Son Allan, left, at head table beside his dad.

Son Allan, left, at head table beside his dad.

What this is leading up to should be obvious: our Steve, our friend, our hero is what often is called a self-made man. His challenge was how to make use of the gifts he had been blessed with, and yes, Steve was blessed, in many ways. He knew from an early age that education would be the key to his future and he applied himself at whatever it was he was doing and the rest, as they say, is history.

I remember interviewing Steve way back when he had his textbook resource centre off Webber Road, probably around the mid-1970s. I was amazed by what he had to say about machines, about technology, about how work and the way we lived would be influenced by them in years ahead. Little did I know then that was talking with a bona fide futurist because, as things turned out, that’s what this gentleman and gentle man with the soft-spoken voice actually was.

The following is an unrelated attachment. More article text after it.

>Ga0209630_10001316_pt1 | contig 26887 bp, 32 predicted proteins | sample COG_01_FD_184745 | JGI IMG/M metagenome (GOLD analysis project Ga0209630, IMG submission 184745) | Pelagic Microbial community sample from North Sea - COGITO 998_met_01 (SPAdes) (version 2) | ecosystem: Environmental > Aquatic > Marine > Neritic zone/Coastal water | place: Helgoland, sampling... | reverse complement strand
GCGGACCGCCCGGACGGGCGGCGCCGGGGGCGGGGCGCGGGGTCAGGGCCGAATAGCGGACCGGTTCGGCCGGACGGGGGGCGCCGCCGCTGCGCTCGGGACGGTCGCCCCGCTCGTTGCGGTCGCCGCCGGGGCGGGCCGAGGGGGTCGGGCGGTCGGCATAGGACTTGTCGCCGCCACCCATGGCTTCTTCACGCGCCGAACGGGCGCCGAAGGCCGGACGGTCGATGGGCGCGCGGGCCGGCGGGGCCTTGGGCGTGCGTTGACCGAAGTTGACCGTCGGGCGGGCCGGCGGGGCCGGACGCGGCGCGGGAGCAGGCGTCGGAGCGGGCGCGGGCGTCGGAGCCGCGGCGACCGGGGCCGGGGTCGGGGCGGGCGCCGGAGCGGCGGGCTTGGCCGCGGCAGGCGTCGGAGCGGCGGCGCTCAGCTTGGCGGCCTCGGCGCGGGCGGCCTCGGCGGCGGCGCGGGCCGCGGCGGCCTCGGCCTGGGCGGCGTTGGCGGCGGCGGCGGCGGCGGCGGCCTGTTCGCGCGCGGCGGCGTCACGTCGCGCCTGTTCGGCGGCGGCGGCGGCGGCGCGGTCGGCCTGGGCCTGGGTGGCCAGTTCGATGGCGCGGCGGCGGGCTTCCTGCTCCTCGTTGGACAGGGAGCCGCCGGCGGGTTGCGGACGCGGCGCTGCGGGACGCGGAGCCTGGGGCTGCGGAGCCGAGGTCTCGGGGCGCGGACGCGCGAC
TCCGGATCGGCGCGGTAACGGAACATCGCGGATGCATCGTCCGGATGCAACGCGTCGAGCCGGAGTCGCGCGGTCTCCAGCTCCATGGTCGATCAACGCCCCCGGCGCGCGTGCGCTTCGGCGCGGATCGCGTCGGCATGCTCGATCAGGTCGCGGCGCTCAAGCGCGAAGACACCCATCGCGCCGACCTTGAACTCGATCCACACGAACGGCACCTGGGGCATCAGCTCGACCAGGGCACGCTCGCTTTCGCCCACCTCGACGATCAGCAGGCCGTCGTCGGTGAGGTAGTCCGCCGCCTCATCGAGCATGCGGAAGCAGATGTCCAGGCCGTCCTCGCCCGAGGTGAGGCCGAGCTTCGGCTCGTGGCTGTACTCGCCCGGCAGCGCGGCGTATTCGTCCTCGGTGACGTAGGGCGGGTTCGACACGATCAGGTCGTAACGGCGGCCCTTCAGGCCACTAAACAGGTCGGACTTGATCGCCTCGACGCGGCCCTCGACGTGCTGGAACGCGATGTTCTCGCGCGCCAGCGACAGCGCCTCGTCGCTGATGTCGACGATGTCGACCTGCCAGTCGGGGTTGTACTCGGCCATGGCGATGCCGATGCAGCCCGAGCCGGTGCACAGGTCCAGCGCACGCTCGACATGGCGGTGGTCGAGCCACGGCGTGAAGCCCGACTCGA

Leanne, left and Basia, right, Steve's at-home caregivers.

Leanne, left and Basia, right, Steve’s at-home caregivers.

Memorabilia board on display at the birthday party.

Memorabilia board on display at the birthday party.

As his career went on, more interviews followed. I’m proud to say that I can take credit for a complimentary appellation that has stuck with him over the years: Steve being “the Stephen King of technology textbook writing” – so prolific was his writing. He is a man of many titles, as I like to call him – a co-author or author of many textbooks. The best seller (of which he is a co-author), is Technology of Machine Tools, now in its seventh edition, with sales of close to one million copies. It is used in schools in several countries besides Canada, some of them are: the Philippines, South Korea, Singapore, the U.S. and Spain.

But Steve is more than an academic and a man of letters. I see him as the cornerstone of preserving neighbourhood culture in the Welland community – including, of course, the still revered by many Crowland area to which Steve can trace his roots and routes while growing up off King Street.

This is no small accomplishment, nothing to be given short shrift and shrugged off.

In meeting after meeting with like-minded neighbourhood preservationists, it became increasingly clear that two trends posed threats to their long-term future: assimilation and attrition.